Although specific reference may be made in this text to the use of lithographic apparatus in the manufacture of ICs, it should be understood that the lithographic apparatus described herein may have other applications, such as the manufacture of integrated optical systems, guidance and detection patterns for magnetic domain memories, liquid-crystal displays (LCDs), thin-film magnetic heads, etc. The skilled artisan will appreciate that, in the context of such alternative applications, any use of the terms “wafer” or “die” herein may be considered as synonymous with the more general terms “substrate” or “target portion”, respectively. The substrate referred to herein may be processed, before or after exposure, in for example a track (a tool that typically applies a layer of resist to a substrate and develops the exposed resist) or a metrology or inspection tool. Where applicable, the disclosure herein may be applied to such and other substrate processing tools. Further, the substrate may be processed more than once, for example in order to create a multi-layer IC, so that the term substrate used herein may also refer to a substrate that already contains multiple processed layers.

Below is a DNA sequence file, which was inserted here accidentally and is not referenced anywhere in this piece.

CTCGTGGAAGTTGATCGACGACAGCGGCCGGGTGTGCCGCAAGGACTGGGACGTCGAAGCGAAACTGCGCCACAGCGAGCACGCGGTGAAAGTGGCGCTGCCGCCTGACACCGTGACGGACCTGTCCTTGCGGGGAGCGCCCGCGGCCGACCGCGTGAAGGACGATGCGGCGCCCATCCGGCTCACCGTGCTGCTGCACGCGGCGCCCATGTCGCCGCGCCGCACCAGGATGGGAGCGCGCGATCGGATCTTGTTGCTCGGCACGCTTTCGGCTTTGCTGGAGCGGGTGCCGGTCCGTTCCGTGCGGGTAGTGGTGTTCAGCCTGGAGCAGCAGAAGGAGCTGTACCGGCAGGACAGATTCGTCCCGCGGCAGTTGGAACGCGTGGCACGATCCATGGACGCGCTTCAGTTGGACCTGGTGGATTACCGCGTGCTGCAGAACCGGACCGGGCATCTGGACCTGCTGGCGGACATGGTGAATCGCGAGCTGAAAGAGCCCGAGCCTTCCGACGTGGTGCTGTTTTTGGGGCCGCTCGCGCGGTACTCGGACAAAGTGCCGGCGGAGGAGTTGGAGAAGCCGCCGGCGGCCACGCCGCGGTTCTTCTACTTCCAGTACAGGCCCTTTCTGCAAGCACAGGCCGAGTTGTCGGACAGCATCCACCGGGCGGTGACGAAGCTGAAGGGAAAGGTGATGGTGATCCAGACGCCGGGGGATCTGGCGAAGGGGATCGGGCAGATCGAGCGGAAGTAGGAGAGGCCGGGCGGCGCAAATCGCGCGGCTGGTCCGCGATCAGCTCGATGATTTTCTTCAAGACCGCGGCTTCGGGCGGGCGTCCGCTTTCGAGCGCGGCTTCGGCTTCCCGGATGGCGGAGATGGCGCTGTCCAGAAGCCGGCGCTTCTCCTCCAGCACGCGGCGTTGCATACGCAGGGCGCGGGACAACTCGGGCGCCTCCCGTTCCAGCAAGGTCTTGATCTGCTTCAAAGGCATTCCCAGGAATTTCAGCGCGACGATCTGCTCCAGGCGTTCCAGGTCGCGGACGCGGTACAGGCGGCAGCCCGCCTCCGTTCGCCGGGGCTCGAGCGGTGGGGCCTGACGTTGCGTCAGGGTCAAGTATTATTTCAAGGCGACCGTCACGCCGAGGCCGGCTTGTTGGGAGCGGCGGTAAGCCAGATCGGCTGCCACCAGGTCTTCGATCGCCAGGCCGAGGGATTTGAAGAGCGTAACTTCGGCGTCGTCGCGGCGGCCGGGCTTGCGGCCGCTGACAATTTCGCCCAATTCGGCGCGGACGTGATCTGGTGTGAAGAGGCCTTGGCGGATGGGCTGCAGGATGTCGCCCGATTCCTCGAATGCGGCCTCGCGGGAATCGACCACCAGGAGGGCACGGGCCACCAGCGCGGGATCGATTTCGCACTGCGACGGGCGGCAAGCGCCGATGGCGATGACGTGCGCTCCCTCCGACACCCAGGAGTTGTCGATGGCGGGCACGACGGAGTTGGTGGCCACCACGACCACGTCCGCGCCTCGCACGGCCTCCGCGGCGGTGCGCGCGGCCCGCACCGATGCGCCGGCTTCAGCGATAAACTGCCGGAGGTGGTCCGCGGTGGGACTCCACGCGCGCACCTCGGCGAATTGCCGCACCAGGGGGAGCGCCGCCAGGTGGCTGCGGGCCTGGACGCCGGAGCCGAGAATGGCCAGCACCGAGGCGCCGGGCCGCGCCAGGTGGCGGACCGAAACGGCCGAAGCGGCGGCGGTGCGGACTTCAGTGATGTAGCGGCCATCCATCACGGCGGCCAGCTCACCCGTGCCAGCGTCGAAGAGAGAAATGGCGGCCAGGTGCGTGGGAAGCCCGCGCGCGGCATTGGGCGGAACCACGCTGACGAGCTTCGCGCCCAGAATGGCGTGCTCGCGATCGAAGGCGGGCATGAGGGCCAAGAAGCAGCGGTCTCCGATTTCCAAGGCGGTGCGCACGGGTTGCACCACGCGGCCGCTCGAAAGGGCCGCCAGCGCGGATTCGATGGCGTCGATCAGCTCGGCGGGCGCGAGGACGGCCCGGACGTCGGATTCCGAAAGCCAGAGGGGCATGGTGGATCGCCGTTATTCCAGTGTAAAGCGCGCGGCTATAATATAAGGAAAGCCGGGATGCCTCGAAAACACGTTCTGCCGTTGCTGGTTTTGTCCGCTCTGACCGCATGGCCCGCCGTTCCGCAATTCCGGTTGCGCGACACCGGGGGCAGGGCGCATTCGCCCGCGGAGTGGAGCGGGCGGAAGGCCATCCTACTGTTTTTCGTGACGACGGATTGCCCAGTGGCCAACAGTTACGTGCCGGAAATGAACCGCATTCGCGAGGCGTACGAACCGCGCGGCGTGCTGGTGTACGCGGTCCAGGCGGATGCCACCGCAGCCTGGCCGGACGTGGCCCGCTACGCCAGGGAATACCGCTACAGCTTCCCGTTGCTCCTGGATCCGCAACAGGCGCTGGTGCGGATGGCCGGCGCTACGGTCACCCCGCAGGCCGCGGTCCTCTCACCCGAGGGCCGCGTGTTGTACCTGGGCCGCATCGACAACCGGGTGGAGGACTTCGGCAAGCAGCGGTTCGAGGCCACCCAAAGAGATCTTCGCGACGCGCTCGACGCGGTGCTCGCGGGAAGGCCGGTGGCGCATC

The terms “radiation” and “beam” used herein encompass all types of electromagnetic radiation, including ultraviolet (UV) radiation (e.g. having a wavelength of 365, 248, 193, 157 or 126 nm) and extreme ultra-violet (EUV) radiation (e.g. having a wavelength in the range of 5-20 nm), as well as particle beams, such as ion beams or electron beams.

The term “patterning device” used herein should be broadly interpreted as referring to devices that can be used to impart a projection beam with a pattern in its cross-section such as to create a pattern in a target portion of the substrate. It should be noted that the pattern imparted to the projection beam may not exactly correspond to the desired pattern in the target portion of the substrate. Generally, the pattern imparted to the projection beam will correspond to a particular functional layer in a device being created in the target portion, such as an integrated circuit.